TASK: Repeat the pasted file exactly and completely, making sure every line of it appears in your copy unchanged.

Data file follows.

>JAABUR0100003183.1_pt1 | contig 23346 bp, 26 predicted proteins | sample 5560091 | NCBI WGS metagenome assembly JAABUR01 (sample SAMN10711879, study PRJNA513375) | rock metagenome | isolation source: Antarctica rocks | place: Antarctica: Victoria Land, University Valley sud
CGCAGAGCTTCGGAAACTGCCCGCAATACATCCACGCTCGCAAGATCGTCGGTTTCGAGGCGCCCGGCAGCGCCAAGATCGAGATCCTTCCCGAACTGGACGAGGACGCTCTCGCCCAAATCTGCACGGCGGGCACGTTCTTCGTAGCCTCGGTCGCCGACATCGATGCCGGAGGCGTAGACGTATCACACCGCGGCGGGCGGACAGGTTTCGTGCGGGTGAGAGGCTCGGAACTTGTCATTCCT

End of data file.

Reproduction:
>JAABUR0100003183.1_pt1 | contig 23346 bp, 26 predicted proteins | sample 5560091 | NCBI WGS metagenome assembly JAABUR01 (sample SAMN10711879, study PRJNA513375) | rock metagenome | isolation source: Antarctica rocks | place: Antarctica: Victoria Land, University Valley sud
CGCAGAGCTTCGGAAACTGCCCGCAATACATCCACGCTCGCAAGATCGTCGGTTTCGAGGCGCCCGGCAGCGCCAAGATCGAGATCCTTCCCGAACTGGACGAGGACGCTCTCGCCCAAATCTGCACGGCGGGCACGTTCTTCGTAGCCTCGGTCGCCGACATCGATGCCGGAGGCGTAGACGTATCACACCGCGGCGGGCGGACAGGTTTCGTGCGGGTGAGAGGCTCGGAACTTGTCATTCCT